Looking At The Fraud Triangle & Beyond
Occupational fraud continues to wreak havoc on businesses, with annual business losses reported to exceed 5% of revenues. Fraud experts have long suggested that the presence of three conditions, known as the “fraud triangle,” greatly increases the likelihood that an organization will be defrauded.
The classic fraud triangle, as conceived by criminologist Donald Cressey, consists of Pressure, Rationalization and Opportunity. The following provides a short description of each.
A perpetrator experiences some type of pressure that motivates the fraud. Pressure can come from within the organization – for example, pressure to meet aggressive earnings or revenue growth targets. Alternatively, the pressure could be personal, such as the need to maintain a high standard of living or pay off debt from credit cards, medical bills or gambling.
Perpetrators often mentally justify their fraudulent conduct. They might tell themselves that they’ll pay back the money before anyone misses it, or reason that:
- They’re underpaid and deserve the stolen funds,
- Their employers can afford the financial loss,
- They’ll lose everything (or someone) if they don’t commit fraud,
- “Everybody” does it, or
- No other solution or help is available for their problems.
Most employees who commit fraud are first-time offenders who don’t view themselves as criminals but as honest people caught up by circumstances beyond their control. By rationalizing, perpetrators overcome ethical barriers that generally guide their conduct.
Without opportunity, even motivated and rationalizing would-be perpetrators can’t commit fraud. Occupational thieves exploit perceived opportunities that they believe will allow them to go undetected. Poor internal controls, weak management oversight and ineffective or nonexistent audits all create opportunities for fraud. Note that the opportunity leg represents the best avenue for preventing fraud because it’s within an organization’s control.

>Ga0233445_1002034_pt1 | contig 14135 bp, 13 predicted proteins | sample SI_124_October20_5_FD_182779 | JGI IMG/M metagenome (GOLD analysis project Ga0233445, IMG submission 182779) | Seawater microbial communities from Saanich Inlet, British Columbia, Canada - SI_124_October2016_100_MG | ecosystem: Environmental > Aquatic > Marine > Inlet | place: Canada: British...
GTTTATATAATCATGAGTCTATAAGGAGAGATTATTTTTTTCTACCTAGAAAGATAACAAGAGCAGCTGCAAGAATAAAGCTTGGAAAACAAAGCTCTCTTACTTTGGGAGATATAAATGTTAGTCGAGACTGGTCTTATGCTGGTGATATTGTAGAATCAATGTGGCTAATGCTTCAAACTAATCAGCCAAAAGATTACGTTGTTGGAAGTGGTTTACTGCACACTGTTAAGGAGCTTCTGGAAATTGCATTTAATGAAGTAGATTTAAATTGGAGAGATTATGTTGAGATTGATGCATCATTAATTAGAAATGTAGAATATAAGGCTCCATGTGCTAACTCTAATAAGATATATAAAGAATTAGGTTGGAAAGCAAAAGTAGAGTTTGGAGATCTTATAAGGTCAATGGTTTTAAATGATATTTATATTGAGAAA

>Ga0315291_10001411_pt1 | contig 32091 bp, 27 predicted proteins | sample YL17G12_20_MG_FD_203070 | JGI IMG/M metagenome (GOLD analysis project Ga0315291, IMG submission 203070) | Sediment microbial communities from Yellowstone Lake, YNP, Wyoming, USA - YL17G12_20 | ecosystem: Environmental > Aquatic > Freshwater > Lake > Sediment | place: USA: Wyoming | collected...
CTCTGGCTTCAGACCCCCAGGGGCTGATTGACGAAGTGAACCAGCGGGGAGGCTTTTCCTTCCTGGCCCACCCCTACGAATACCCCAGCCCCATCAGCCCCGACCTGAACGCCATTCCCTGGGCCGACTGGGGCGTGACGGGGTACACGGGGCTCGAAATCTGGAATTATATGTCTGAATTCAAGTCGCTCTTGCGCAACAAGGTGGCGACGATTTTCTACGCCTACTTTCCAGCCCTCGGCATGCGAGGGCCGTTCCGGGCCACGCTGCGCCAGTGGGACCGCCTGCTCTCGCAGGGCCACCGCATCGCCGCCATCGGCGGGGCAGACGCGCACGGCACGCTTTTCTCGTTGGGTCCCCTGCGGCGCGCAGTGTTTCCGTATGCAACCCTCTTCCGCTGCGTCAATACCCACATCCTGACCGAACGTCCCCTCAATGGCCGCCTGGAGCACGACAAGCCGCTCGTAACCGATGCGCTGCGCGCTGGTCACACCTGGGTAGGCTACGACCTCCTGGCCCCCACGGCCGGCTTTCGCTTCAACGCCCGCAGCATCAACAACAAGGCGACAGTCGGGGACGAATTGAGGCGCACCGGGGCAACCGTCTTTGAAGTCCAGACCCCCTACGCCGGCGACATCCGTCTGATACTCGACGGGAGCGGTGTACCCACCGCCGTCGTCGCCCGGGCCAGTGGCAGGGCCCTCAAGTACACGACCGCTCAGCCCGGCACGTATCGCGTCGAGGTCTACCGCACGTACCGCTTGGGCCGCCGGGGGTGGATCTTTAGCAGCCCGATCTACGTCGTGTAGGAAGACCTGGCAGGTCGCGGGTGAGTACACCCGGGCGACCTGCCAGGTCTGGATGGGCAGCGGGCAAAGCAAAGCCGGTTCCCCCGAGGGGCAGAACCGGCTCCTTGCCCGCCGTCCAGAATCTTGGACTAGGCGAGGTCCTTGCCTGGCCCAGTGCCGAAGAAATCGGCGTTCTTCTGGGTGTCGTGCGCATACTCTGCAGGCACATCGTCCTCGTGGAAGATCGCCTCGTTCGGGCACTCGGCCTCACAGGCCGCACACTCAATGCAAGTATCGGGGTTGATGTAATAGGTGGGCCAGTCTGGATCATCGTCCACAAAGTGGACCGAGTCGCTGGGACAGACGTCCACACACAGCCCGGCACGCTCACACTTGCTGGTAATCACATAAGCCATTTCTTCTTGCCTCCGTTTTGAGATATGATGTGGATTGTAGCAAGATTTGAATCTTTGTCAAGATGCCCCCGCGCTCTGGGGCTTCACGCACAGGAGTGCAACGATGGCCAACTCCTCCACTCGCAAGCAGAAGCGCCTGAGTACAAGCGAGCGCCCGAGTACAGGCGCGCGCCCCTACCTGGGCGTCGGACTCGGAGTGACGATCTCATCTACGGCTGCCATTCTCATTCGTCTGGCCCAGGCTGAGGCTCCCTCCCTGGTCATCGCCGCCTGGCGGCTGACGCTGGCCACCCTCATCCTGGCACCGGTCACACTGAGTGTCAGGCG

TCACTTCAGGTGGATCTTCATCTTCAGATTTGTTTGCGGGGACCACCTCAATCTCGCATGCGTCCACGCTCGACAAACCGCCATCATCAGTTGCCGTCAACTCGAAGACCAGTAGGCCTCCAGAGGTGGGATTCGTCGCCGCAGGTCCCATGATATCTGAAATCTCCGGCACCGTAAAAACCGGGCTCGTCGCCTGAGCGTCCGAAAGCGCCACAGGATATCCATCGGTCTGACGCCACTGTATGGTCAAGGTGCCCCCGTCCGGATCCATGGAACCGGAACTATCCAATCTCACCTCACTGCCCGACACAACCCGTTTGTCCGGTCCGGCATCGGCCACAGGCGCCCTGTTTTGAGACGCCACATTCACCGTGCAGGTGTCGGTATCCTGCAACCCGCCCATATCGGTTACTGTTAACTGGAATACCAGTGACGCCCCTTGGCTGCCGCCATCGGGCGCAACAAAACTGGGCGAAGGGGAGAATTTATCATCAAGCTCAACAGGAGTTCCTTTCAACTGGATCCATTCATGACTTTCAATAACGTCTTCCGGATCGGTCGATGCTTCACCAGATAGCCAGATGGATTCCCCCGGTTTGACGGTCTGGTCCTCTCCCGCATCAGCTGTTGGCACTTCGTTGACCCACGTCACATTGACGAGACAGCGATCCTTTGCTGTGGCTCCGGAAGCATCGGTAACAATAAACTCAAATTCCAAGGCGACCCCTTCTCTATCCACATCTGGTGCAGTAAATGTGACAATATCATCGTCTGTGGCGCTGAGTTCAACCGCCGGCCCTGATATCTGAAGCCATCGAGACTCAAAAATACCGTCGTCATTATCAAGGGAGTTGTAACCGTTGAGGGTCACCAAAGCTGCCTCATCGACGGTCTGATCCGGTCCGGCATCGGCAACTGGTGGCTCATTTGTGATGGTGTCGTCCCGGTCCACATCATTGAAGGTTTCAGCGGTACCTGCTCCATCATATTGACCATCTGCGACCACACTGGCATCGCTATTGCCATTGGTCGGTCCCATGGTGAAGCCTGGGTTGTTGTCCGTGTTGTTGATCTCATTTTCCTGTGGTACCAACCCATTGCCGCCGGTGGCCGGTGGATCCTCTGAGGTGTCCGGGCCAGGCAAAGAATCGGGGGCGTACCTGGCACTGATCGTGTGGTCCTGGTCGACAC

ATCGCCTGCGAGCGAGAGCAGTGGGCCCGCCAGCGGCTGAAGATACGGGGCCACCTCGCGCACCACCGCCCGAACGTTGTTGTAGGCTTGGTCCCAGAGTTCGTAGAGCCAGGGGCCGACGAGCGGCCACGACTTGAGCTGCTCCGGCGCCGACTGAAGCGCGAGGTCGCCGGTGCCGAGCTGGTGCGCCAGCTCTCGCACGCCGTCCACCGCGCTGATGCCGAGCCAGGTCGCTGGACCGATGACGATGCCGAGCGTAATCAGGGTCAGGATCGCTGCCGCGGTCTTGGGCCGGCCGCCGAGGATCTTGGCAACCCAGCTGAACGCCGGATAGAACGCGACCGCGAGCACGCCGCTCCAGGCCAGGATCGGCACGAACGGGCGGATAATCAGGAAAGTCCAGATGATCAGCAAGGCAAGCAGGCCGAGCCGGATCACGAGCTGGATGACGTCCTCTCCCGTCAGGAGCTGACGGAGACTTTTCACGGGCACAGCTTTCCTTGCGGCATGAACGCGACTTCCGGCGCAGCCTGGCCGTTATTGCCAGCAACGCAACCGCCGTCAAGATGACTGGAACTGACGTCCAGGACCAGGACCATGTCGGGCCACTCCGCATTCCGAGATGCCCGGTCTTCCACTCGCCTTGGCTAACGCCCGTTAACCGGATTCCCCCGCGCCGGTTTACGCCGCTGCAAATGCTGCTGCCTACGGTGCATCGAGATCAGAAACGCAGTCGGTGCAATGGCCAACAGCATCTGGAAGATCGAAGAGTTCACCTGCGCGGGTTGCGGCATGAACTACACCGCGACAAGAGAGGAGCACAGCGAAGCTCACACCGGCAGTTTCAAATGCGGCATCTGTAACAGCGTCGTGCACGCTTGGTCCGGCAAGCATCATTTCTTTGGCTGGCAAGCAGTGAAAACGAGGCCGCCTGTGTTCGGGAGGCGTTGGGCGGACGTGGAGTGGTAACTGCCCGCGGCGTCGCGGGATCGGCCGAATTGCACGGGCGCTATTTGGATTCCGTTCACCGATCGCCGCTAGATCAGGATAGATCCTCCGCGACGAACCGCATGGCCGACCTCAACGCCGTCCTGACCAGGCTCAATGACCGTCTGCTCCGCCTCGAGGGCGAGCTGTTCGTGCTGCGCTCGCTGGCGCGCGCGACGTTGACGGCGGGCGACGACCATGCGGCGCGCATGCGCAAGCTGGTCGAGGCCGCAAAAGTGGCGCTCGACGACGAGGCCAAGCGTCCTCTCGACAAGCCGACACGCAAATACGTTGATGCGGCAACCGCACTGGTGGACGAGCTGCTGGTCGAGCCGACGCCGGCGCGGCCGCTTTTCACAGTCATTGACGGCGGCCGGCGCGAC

Other Fraud Models
Since Cressey’s original fraud configuration, other experts have proposed expanding the conceptual framework to account for societal influences, integrity, arrogance, competence, personal greed and employee disenfranchisement. While one or more of these conditions may be present, the most widely supported addition is what’s being called capability. So, the three angled triangle may be replaced with a fourth item to create a “fraud diamond.”
Not every employee with motivation, rationalization and opportunity commits fraud. Some people have a mindset that makes them more able to commit ethics violations or break laws without experiencing the guilt or stress that might afflict others. Capability comprises a range of considerations, including position, intellectual capability, confidence, resilience to stress and guilt, and ability to coerce and cajole others.
The MICE (Money, Ideology, Coercion and Ego) model shares similar considerations with the fraud diamond. MICE retains the original three sides of the fraud triangle but shares the opportunity leg with a second triangle that also has sides for criminal mindset and arrogance.
Fraud perpetrators with characteristics matching the original motivation, rationalization, and opportunity triangle are categorized as “accidental fraudsters” – who wouldn’t commit fraud in the absence of motivation. Those on the side of the criminal mindset, arrogance, and opportunity triangle are deemed predators, or pathological fraud perpetrators. These individuals require only opportunity.
It’s important to remember that the presence of the conditions discussed above doesn’t constitute proof that fraud has been committed – or that an individual will commit fraud. Rather, the fraud triangle and its variants are designed to help organizations identify risk and understand the importance of eliminating the perceived opportunity to commit fraud.
More often than not a firm like ours is engaged in a fraud examination once something has been identified. That “something” may be a low cash balance in an account that has always been sufficient, missing assets, sharp decrease in revenues and/or material changes in one or more expense category.
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